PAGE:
Your latest blog post got me a little emotional. The vulnerability that you are sharing and the declarations that you are making shows me that you are on the right path to wherever you are hoping to be. Yes, I wanted you to read The Classroom Chef, and I don't apologize for being a nag about it, either ;)
I sincerely respect where you are at as an educator, as a friend, and as a person. My baseball coach at Cal State, Los Angeles gave every senior, among other things, an encased dandelion. Why on Earth would a baseball coach waste a case on a weed and share it as a gift?!?!?!
"Don't be a blade of grass."
Coach Herbold explained that it's easy to be a blade of grass. In any given yard, there are thousands of them. They are cared for, manicured, and fed to maintain their appeal. Almost to the point of annoyance, we were instructed to never be a blade of grass.
To really stand out, however, you need to be a weed; a dandelion, in particular. Their roots are deep, they embed themselves into their surroundings, and they are a spot of beauty among normalcy. And hey, kids all around the world love blowing those pesky seeds all around the yard as they make a wish... All from a "weed" that we want eradicated.
Like you, I hate weeding and don't think too highly of dandelions, but want to offer up an alternate approach that parallels Coach Herbold's. There are certainly going to be some things in your teaching that you hang on to for too long and let get out of control. Why get rid of them? What's so wrong with Direct Instruction, anyways?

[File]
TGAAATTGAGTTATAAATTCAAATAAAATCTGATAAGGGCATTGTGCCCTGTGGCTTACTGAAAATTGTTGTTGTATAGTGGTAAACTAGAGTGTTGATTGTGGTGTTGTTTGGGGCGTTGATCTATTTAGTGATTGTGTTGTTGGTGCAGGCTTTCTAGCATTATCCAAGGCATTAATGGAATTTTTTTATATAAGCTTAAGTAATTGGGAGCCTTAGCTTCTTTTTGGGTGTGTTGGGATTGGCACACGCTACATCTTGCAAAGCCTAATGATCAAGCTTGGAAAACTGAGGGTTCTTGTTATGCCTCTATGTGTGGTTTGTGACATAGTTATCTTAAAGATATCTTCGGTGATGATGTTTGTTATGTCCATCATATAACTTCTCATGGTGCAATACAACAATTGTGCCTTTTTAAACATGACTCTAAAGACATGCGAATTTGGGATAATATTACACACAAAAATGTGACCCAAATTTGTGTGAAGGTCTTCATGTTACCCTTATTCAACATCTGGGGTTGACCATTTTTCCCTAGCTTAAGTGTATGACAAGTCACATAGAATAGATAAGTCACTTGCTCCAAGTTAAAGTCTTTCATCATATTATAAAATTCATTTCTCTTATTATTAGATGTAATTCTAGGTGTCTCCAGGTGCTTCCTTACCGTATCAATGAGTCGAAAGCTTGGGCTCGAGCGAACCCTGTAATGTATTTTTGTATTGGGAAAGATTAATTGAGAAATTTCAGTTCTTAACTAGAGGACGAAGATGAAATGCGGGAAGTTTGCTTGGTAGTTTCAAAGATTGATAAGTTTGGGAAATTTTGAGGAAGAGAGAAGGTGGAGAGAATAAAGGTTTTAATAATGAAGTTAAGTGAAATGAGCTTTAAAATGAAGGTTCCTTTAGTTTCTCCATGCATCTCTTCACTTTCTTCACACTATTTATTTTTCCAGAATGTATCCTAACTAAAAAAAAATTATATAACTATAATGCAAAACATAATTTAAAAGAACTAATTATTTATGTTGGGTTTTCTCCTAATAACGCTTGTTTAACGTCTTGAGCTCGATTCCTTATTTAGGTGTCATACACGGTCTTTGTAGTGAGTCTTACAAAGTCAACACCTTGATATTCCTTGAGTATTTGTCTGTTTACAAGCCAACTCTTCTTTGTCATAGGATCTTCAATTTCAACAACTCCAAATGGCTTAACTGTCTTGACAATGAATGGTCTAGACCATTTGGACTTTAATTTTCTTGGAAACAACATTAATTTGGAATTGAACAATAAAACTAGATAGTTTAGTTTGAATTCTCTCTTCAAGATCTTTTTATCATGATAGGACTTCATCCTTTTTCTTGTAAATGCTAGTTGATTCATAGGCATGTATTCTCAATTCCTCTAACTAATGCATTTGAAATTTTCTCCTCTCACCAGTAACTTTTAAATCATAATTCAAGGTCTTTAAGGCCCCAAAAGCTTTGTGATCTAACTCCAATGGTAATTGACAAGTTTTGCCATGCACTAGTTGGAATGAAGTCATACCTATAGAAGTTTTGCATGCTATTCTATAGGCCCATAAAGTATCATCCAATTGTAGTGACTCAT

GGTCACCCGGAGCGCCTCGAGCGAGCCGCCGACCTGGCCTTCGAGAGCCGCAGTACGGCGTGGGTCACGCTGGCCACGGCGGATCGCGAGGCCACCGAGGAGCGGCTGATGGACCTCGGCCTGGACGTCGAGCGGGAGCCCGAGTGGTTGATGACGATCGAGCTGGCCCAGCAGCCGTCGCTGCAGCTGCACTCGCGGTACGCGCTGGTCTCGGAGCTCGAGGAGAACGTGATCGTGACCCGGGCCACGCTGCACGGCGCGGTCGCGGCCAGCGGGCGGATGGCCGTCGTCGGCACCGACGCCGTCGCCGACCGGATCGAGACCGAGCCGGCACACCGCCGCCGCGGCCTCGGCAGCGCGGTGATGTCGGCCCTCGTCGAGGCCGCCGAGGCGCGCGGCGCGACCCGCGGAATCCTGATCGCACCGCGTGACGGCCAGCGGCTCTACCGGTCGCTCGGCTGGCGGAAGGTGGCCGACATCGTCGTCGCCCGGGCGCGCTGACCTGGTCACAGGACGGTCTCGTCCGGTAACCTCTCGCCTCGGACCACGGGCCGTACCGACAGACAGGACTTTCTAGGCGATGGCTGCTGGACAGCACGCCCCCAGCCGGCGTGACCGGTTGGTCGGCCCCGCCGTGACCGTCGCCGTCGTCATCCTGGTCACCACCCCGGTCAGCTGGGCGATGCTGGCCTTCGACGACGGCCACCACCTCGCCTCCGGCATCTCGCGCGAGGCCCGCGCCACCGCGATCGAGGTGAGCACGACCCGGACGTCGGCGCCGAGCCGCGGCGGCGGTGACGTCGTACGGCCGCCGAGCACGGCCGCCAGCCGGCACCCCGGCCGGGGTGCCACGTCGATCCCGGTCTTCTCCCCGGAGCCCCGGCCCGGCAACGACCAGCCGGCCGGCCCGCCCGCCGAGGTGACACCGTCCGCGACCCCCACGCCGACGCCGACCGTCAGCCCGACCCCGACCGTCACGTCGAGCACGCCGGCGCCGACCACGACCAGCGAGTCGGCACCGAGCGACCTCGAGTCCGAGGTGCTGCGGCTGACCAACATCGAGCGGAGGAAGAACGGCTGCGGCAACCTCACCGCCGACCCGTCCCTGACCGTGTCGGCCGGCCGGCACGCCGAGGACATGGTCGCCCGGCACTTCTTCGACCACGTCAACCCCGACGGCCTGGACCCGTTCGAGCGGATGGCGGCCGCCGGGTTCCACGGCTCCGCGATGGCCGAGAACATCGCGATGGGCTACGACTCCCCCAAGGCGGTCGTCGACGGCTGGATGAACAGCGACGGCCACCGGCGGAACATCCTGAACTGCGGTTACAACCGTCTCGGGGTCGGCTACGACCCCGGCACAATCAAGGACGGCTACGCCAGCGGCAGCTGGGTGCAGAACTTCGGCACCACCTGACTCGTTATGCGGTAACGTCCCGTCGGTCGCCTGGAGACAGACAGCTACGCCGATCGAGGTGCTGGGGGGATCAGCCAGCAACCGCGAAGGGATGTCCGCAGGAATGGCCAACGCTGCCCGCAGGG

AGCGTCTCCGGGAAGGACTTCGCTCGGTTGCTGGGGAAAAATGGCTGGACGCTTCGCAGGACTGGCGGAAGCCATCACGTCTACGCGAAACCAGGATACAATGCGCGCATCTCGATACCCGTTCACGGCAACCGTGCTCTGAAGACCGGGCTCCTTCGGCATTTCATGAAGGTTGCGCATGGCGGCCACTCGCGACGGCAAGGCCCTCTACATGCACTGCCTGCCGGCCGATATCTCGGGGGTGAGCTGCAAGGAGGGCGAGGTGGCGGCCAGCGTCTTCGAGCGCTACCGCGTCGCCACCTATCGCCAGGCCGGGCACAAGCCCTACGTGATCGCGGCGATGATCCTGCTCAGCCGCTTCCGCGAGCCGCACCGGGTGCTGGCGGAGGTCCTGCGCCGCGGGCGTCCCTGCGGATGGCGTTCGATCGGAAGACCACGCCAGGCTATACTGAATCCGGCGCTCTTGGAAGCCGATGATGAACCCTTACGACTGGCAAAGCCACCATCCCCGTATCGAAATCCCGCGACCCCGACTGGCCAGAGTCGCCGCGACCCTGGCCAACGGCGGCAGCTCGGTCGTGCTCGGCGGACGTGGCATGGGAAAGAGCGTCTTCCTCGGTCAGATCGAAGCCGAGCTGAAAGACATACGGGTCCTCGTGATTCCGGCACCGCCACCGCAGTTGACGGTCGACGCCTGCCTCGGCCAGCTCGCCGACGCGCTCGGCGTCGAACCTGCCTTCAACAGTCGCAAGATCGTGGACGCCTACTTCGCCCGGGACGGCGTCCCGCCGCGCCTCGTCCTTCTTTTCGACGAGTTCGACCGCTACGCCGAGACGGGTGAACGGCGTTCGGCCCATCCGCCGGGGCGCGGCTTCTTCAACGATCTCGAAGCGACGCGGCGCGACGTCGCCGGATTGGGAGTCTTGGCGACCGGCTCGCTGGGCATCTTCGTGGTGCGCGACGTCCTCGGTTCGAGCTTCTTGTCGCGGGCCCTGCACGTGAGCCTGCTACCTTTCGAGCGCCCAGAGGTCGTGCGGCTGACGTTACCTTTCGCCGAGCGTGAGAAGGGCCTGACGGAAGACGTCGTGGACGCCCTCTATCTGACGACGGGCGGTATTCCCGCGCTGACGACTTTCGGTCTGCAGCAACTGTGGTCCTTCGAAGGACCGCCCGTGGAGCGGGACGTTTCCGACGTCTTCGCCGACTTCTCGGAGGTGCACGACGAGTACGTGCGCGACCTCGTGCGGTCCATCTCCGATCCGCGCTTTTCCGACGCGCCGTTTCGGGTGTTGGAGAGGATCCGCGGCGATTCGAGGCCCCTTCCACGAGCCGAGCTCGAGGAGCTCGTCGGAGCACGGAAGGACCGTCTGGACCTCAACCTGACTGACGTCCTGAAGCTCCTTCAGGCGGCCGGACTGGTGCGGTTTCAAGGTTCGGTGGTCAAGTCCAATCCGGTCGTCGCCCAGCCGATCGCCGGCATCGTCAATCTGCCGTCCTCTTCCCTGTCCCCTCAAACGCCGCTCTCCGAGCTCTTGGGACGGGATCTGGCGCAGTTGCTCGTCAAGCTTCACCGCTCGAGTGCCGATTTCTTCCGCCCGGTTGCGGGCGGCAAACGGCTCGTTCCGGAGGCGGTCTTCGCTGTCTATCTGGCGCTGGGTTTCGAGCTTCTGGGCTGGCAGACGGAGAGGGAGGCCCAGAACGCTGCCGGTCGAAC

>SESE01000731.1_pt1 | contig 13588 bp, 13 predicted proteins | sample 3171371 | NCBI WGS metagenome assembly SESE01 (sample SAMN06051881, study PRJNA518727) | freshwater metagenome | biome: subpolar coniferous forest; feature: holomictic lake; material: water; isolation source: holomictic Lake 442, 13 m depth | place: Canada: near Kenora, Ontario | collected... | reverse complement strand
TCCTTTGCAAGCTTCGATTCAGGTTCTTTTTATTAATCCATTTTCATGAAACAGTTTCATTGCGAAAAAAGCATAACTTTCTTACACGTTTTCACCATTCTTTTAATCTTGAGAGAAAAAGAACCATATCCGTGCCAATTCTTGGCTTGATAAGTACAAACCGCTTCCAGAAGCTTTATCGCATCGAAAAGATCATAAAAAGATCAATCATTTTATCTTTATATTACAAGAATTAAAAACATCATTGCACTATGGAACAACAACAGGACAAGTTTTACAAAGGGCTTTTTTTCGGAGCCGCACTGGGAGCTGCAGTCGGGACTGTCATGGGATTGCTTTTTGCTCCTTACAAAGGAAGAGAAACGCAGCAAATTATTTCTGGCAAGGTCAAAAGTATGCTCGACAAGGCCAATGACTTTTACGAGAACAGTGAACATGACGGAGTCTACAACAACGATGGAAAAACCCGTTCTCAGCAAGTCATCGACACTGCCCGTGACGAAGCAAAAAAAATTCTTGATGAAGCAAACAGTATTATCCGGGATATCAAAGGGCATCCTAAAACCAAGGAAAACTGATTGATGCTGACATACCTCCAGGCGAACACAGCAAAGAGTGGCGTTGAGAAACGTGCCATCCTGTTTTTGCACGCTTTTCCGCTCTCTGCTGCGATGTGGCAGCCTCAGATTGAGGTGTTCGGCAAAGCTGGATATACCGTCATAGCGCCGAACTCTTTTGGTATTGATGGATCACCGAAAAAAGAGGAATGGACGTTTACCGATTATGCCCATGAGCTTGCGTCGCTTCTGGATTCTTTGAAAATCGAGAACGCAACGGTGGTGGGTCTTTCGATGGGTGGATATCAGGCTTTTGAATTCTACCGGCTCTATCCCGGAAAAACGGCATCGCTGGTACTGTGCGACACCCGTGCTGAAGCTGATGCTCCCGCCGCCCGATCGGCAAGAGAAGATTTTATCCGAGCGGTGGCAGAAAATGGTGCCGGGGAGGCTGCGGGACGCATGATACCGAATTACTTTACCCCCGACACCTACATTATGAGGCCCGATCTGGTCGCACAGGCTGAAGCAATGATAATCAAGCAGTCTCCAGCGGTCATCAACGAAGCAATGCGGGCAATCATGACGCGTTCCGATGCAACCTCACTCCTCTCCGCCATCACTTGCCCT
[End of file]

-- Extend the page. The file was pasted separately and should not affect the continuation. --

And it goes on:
Yes, it's true that Algebra II is a beast in and of itself (which has been well-documented through blog posts, articles, politics, and more). Yes, it's true that reverting back to our comfort zones is the easy thing to do when we are in the grind of the school year.
My suggestion, then, for the upcoming school year is this: keep doing Direct Instruction when you feel like it is what is best for your students. You know them, and you know what they need, I have no doubt. With that said, try to take a few leaps away from DI and reflect on what went well, what didn't, and what you would do the next time. We make some suggestions on pages 140 & 141 in the book, but there are going to be plenty more that come up. Then, go back to DI and reflect on that. What was similar? What was different? How could both be improved?
This right here resonated with me:
Maybe what I am perceiving as weeds can be beneficial. Not that I want to keep a whole garden of weeds, but having some may be helpful. Trying to find the right balance will be the challenge.
Happy "Best Dandelion of the Year" Fishing